Rosewill Conqueror Case Review
By Gabriel Torres on January 20, 2009
Conqueror (a.k.a. RPS-01) is an entry-level mid-tower case from Rosewill with some interesting features usually found only on more expensive models, like meshed bay covers with dust filters, three 120 mm fans and two removable hard disk drive cages. Let’s take an in-depth look at this case.
Conqueror is available in black with two options of color for the front panel opening, black or silver, and with or without a transparent side window. We reviewed the black-panel version with a transparent side window (a.k.a. RPS-01-W BK).
As you can see in Figure 1, you can add a 120 mm fan on the transparent side panel if you want extra cooling.
This case has a front door, shown in Figure 3.
In Figure 4, you can see the front panel with the door opened. This case has nine 5.25” bays and all of them can be used by 5.25” devices, however the case comes with two removable hard disk drive cages that take three bays each (we will talk more about this later). The bay covers are meshed, which improves the case internal airflow (the front door would block the air intake, however the door has an opening as you can clearly see in Figure 4) and each one has a dust filter. Notice how the first cover has a 3.5” bezel.
We removed all covers to see what is behind them, see Figure 5. By default this case comes with its two hard drive cages installed on the lower bays, but you can move them around. Conqueror has two 120 mm frontal fans, which are attached to the hard disk drive cages. Even though this case does not feature a speed controller for its fans, all fans use a three-pin connector, allowing you to install them on the motherboard and thus monitor their speed. These fans glow blue when turned on. We were surprised to see that the fans used are from SilverStone (FN-121BL).
In Figure 6, you can see some of the bay covers, notice the dust filters.
The small panel containing the audio and USB connectors is located on the top of the case. This case comes with one FireWire port and two USB ports. The two USB ports are very far away from each other, allowing you to install two “fat” USB devices at the same time.
The rear panel from Conqueror can be seen in Figure 8. This case uses meshed slot covers, which is great to improve the ventilation inside the case. It also comes with a rear 120 mm fan and what is really interesting about this case is that it has a big open hole in front of the rear fan. Several cases found on the market have several small holes in front of the fan instead of having one big hole, what blocks part of the airflow produced by the fan. The left side panel is attached to the case using thumbscrews, but the right side panel uses regular screws. Conqueror uses the standard ATX layout, with the power supply going on the top of the case and seven expansion slots.
Now let’s take a look inside Conqueror.
In Figure 9 we can have an overall look inside Rosewill Conqueror. Even though we can remove the right panel the motherboard tray is permanently attached to the chassis.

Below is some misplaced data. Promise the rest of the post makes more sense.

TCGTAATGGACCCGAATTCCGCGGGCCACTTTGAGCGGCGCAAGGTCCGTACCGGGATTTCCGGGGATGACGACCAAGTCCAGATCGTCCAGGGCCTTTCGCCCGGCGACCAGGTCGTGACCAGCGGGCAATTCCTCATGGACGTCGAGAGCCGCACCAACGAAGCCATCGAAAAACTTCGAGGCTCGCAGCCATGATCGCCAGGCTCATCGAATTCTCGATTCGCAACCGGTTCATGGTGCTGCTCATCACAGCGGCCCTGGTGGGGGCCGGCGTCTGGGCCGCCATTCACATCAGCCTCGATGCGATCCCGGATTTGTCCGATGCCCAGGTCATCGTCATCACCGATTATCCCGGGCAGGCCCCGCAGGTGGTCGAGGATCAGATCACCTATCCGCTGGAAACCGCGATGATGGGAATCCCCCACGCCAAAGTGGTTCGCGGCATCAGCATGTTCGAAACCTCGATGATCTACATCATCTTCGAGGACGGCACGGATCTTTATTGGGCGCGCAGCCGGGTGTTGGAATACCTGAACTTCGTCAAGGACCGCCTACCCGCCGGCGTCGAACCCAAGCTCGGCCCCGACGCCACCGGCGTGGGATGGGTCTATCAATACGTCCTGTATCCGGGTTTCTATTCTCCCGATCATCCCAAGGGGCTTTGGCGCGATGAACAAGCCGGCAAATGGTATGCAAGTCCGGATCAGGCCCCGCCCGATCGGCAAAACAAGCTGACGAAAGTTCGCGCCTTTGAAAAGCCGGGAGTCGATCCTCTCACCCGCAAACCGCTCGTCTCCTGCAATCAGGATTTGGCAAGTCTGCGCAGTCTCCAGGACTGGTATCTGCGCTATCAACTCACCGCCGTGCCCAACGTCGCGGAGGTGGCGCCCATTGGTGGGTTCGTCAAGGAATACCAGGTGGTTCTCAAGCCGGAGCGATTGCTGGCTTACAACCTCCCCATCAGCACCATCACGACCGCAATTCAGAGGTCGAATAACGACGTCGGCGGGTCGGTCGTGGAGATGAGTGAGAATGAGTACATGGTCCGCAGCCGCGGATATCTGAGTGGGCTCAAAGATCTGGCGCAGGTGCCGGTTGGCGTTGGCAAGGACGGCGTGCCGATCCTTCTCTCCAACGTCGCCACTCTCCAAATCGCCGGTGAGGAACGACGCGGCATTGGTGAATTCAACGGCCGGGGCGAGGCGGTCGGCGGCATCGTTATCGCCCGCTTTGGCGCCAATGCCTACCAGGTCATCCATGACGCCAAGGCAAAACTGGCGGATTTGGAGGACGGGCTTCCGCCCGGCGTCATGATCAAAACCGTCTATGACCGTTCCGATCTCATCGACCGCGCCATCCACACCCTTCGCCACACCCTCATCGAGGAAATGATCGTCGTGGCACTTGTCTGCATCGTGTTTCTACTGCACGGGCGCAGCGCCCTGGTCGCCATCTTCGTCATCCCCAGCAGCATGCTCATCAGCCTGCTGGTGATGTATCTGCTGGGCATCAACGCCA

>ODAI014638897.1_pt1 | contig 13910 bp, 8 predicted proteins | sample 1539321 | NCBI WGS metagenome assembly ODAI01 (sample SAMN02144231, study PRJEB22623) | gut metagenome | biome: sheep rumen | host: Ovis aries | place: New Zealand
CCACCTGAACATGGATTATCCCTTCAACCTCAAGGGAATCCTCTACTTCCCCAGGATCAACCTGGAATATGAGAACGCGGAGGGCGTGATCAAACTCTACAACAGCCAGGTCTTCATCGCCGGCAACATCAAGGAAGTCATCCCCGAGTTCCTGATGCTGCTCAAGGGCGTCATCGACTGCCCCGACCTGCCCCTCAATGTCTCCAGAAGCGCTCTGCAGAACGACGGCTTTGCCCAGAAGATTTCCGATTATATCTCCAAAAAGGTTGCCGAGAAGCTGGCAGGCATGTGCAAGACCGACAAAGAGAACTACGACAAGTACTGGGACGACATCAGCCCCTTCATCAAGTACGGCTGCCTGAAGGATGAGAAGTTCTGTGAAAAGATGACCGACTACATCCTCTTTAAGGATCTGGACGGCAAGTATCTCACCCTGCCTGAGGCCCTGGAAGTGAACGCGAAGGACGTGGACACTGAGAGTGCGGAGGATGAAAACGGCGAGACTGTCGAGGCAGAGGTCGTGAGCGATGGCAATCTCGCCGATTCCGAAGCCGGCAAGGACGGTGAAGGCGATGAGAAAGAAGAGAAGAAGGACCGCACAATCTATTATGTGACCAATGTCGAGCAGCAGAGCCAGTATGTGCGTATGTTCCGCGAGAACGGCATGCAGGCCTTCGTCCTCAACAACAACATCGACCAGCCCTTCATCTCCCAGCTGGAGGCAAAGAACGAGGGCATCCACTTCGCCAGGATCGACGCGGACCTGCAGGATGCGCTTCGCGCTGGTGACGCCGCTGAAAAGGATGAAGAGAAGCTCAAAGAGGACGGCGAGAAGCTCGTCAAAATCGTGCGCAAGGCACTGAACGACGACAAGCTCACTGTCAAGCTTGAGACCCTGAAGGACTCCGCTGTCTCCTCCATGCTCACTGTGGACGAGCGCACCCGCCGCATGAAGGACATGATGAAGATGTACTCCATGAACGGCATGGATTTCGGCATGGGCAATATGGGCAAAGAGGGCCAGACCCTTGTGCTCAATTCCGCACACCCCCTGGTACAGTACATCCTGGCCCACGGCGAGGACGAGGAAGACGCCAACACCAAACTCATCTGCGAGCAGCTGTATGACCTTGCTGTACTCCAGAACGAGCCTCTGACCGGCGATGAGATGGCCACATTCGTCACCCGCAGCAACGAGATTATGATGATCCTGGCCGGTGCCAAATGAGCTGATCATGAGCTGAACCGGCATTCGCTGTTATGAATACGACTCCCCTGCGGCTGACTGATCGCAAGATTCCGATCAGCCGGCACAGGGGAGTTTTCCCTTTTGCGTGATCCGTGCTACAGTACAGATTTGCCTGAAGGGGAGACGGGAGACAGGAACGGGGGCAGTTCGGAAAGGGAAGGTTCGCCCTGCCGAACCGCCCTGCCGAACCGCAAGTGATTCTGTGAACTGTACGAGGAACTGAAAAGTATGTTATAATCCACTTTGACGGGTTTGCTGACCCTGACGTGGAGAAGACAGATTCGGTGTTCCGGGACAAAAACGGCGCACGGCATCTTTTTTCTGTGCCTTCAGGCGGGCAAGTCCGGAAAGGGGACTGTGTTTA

The material used inside the case is the same one used by low-end products and even though the edges are rounded to avoid you from cutting yourself we were afraid of getting cut (this didn’t happen, though).
As you can see, no screwless mechanism is used to fast disk drives or daughterboards; they must be fastened to the case using regular screws.
Now let’s take an in-depth look at the disk drive options from the reviewed case.
This case has nine external 5.25” bays and they don’t come with any screwless installation mechanism. On the default configuration the bottom six bays are used by two removable hard disk drive cages, so if you keep the default configuration you can only three 5.25” bays available.
Each hard disk drive cage holds three hard disk drives and comes with a 120 mm fan, as already explained. No screwless mechanism is used here as well. These cages are removable, meaning that you can remove them completely from the case (if you need more 5.25” bays) or you can change their position, for example moving one of the cages to the top part of the case.
This case also comes with two 3.5”-to-5.25” adapters. So you can install floppy disk drives and memory card readers on this case. Notice, however, that this case comes with only one 3.5” bay cover.
As you can see, Conqueror comes with many drive options, making it a very flexible product. If you use the two adapters you can have up to eight hard disk drives and one 5.25” unit, which is more than enough for even the most hardcore user. On the other hand, if you need lots of 5.25” bays you can remove the cages and have eight 5.25” bays and one hard disk drive bay (using one adapter). And, of course, there are lots of other possible configurations in-between.
Rosewill Conqueror case main specs include:
Rosewill Conqueror is a mid-tower case targeted to the average user that wants an inexpensive case with features usually only found on high-end models. Here is a summary of what we found about this product.
The maximum suggested retail price for this case (USD 110) is completely out of reality. This case is a good pick if you can buy it for around USD 60. In fact it is sold at Newegg.com for USD 65, which is not a bad price at all. At this price point it competes with Tagan A+ Curbic, a mid-tower case that we reviewed and liked a lot. Compared to this model from Tagan, Conqueror has the advantage of coming with an amazing flexible disk drive configuration, while A+ Curbic has on its side the presence of speed control for its fans. Rosewill Conqueror is certainly a very good option for the regular user looking for a good priced entry-level mid-tower case with features usually found only on more expensive models, and that is why we are giving it our "Golden Award" seal. But, of course, if you prefer a case with a better construction quality you will have to buy a more expensive product.